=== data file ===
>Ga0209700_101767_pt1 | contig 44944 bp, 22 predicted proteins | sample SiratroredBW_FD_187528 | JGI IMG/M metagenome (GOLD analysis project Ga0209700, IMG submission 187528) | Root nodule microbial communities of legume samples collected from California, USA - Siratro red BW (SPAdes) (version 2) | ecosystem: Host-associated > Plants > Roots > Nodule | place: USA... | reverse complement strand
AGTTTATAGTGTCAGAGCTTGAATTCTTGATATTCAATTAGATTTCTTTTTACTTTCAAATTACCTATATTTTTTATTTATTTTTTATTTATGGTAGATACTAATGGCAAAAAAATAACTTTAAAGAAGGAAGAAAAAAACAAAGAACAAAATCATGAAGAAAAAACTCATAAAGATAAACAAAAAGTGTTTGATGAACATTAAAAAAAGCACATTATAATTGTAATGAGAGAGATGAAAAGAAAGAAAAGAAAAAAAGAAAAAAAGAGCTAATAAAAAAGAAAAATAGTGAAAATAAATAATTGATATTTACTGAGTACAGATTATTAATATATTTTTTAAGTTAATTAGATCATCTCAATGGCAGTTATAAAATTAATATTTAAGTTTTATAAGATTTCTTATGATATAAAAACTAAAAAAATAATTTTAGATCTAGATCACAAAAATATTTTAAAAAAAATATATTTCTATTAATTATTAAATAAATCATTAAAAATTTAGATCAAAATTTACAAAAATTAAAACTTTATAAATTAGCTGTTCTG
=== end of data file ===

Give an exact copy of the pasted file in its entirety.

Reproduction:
>Ga0209700_101767_pt1 | contig 44944 bp, 22 predicted proteins | sample SiratroredBW_FD_187528 | JGI IMG/M metagenome (GOLD analysis project Ga0209700, IMG submission 187528) | Root nodule microbial communities of legume samples collected from California, USA - Siratro red BW (SPAdes) (version 2) | ecosystem: Host-associated > Plants > Roots > Nodule | place: USA... | reverse complement strand
AGTTTATAGTGTCAGAGCTTGAATTCTTGATATTCAATTAGATTTCTTTTTACTTTCAAATTACCTATATTTTTTATTTATTTTTTATTTATGGTAGATACTAATGGCAAAAAAATAACTTTAAAGAAGGAAGAAAAAAACAAAGAACAAAATCATGAAGAAAAAACTCATAAAGATAAACAAAAAGTGTTTGATGAACATTAAAAAAAGCACATTATAATTGTAATGAGAGAGATGAAAAGAAAGAAAAGAAAAAAAGAAAAAAAGAGCTAATAAAAAAGAAAAATAGTGAAAATAAATAATTGATATTTACTGAGTACAGATTATTAATATATTTTTTAAGTTAATTAGATCATCTCAATGGCAGTTATAAAATTAATATTTAAGTTTTATAAGATTTCTTATGATATAAAAACTAAAAAAATAATTTTAGATCTAGATCACAAAAATATTTTAAAAAAAATATATTTCTATTAATTATTAAATAAATCATTAAAAATTTAGATCAAAATTTACAAAAATTAAAACTTTATAAATTAGCTGTTCTG